Large Artist Sketchbook 2020: The Picture That Was Made

You may know that in addition to my artwork I also write poetry (posted on my blog Claudia McGill Writes Poetry, Did You Know That?). For the next several months I will be posting here a combined art/poetry project, Large Artist Sketchbook 2020.

I fill up sketchbooks with all kinds of art. Some contain images only and some of them I use the images as inspiration for poetry. In these books the image is on one page of the spread and the poetry on the other. This book is set up in this manner.

I’ll show you the image and then add the poem that goes with it. See what you think.

The Picture That Was Made

washed-in blue-gray sky
hovers over tired
sallow yellow stained stucco
peeling jumble of windows doors purposes

up a flight of rickety
stairs don’t look safe but must be
a man stomps on out the apartment door
lights up soon as he sets foot on the landing
he does not fall through.
Cloud of smoke wrap him up.

dead tree peels itself
sheds bark on grass rough-cut some time back
sheds shadow on row of sunflowers
they shift twist sway in the wind
concentrate on
inch by inch inching into the sky
their huge ragged-edge dinner plate heads

seeds planted by who knows who
could be somebody with an idea
that things could be another way could be
wanting some color could be liked the look of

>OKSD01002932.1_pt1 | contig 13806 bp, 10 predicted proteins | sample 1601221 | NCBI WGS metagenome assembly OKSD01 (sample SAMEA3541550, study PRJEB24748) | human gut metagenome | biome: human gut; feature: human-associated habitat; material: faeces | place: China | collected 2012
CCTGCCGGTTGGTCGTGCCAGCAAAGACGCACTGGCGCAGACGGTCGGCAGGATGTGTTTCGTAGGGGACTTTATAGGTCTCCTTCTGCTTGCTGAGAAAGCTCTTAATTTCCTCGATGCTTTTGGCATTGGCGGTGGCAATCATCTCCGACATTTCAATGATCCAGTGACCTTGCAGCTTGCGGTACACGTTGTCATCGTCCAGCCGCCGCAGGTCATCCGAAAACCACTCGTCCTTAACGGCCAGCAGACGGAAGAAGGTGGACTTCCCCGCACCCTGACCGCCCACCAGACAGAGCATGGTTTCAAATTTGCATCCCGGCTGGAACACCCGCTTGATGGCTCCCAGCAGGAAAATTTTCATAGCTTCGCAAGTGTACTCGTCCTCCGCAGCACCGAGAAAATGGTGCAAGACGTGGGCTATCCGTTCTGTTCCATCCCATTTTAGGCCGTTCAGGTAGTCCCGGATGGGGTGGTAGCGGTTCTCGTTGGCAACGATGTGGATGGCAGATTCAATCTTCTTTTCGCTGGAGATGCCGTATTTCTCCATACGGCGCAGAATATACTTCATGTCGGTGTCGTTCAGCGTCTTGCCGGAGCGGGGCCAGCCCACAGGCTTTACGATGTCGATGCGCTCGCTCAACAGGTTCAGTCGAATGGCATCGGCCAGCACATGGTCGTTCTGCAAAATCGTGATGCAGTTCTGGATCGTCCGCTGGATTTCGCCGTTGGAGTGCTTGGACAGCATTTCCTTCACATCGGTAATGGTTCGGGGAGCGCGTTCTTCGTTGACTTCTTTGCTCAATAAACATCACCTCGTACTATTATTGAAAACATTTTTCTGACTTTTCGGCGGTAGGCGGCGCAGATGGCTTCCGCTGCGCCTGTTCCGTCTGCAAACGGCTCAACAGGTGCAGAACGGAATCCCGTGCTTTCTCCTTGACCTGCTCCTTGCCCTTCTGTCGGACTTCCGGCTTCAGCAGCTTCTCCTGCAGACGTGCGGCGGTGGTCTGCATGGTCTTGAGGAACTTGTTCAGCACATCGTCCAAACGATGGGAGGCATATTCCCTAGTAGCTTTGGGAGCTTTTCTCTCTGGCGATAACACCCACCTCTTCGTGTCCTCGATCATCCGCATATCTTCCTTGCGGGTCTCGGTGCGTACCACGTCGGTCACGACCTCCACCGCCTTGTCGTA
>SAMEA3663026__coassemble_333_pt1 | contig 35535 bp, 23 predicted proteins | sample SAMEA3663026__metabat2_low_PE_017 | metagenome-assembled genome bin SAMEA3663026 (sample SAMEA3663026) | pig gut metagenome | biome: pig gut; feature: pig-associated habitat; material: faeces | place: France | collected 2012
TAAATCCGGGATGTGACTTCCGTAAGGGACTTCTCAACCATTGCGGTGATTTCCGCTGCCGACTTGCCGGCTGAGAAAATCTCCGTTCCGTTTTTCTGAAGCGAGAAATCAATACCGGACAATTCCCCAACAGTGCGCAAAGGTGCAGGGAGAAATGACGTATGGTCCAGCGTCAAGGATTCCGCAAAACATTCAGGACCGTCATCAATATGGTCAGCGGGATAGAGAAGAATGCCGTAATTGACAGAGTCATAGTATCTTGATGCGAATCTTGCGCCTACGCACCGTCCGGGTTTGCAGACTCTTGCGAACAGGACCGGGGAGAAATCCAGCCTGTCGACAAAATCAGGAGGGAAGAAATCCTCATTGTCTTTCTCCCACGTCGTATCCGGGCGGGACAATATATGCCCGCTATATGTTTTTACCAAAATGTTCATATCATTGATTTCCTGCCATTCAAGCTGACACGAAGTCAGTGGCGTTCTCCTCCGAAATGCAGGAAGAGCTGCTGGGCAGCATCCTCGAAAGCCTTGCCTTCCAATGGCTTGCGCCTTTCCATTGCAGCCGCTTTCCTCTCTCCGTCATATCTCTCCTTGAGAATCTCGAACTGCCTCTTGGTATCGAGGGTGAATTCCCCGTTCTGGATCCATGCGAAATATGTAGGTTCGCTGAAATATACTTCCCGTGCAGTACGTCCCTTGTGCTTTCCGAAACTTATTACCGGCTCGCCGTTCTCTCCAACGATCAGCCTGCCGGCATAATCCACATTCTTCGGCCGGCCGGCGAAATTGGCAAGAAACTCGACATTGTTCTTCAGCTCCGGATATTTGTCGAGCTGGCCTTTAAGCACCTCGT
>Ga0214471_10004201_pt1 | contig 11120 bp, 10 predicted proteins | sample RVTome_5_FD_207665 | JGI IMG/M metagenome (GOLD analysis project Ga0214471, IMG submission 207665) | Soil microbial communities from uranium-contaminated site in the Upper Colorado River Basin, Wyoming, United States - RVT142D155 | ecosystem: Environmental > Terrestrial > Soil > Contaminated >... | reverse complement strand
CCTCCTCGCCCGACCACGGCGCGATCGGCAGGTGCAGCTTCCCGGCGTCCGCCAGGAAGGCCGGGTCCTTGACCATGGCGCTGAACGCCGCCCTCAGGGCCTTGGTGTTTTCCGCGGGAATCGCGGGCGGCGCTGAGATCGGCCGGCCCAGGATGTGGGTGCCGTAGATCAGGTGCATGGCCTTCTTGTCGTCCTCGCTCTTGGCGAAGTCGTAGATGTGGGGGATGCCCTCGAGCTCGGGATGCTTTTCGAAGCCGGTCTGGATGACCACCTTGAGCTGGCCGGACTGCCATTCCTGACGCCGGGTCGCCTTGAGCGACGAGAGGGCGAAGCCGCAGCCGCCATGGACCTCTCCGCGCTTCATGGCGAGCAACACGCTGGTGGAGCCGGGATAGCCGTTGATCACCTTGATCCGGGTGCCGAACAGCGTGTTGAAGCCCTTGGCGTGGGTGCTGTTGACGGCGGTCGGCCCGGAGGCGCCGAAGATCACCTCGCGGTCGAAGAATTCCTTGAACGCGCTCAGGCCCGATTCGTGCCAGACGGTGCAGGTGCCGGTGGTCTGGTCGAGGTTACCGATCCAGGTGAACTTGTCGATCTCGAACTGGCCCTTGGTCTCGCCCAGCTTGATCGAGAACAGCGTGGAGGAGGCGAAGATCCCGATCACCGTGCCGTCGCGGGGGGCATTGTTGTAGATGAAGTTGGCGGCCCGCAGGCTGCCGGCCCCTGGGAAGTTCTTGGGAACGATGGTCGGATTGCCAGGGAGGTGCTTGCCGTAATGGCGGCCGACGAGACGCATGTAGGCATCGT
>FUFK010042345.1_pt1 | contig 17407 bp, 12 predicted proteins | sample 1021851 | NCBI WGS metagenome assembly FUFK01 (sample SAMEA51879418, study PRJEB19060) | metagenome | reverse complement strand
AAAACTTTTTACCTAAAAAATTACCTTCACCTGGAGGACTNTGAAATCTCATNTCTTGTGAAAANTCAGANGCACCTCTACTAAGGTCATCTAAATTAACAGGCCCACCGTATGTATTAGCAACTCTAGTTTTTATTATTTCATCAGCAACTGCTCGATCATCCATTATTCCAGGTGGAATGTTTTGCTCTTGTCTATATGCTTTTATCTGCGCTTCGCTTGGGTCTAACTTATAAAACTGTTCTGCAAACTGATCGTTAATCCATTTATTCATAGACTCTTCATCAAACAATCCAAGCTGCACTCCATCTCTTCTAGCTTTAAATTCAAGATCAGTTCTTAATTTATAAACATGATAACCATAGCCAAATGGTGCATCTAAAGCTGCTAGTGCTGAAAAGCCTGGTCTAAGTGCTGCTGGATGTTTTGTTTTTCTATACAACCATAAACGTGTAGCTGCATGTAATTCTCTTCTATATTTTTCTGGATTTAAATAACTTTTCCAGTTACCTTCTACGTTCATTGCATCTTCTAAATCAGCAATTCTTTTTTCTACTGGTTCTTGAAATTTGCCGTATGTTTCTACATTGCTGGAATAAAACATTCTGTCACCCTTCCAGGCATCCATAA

sunflowers framed by a kitchen window.

bees buzz.

Large Artist Sketchbook 2020 image 28

4 thoughts on “Large Artist Sketchbook 2020: The Picture That Was Made

  1. Nancy Bell Scott

    Nice drawing/painting, and I love this poem, Claudia. Your imagery is so often surprising and unique — something to stop and savor — e.g., “their huge ragged-edge dinner plate heads”! The idea of a dead tree peeling itself also is staying with me.

    1. Claudia McGill Post author

      Thank you. I like thinking aboutwhat something looks like and trying to put it into words. I find it is not easy always to describe what I see, it takes slowing down and letting the words come to me.

  2. Nancy Bell Scott

    It sounds like you’re making yourself truly receptive to what you’re seeing. Or more like “letting yourself be truly receptive,” instead of trying to force something to happen. Maybe this is why I see you as such an explorer.

    1. Claudia McGill Post author

      Thank you. I have always thought this quality was maybe not so good, I do struggle for words in everyday life lots of times, but I really like words (as a child I used to “read” the dictionary, just enjoying flipping through and meeting new words, imagine what if I had known there was such a thing as a thesaurus then???) and eventually the words come to me one way or another.

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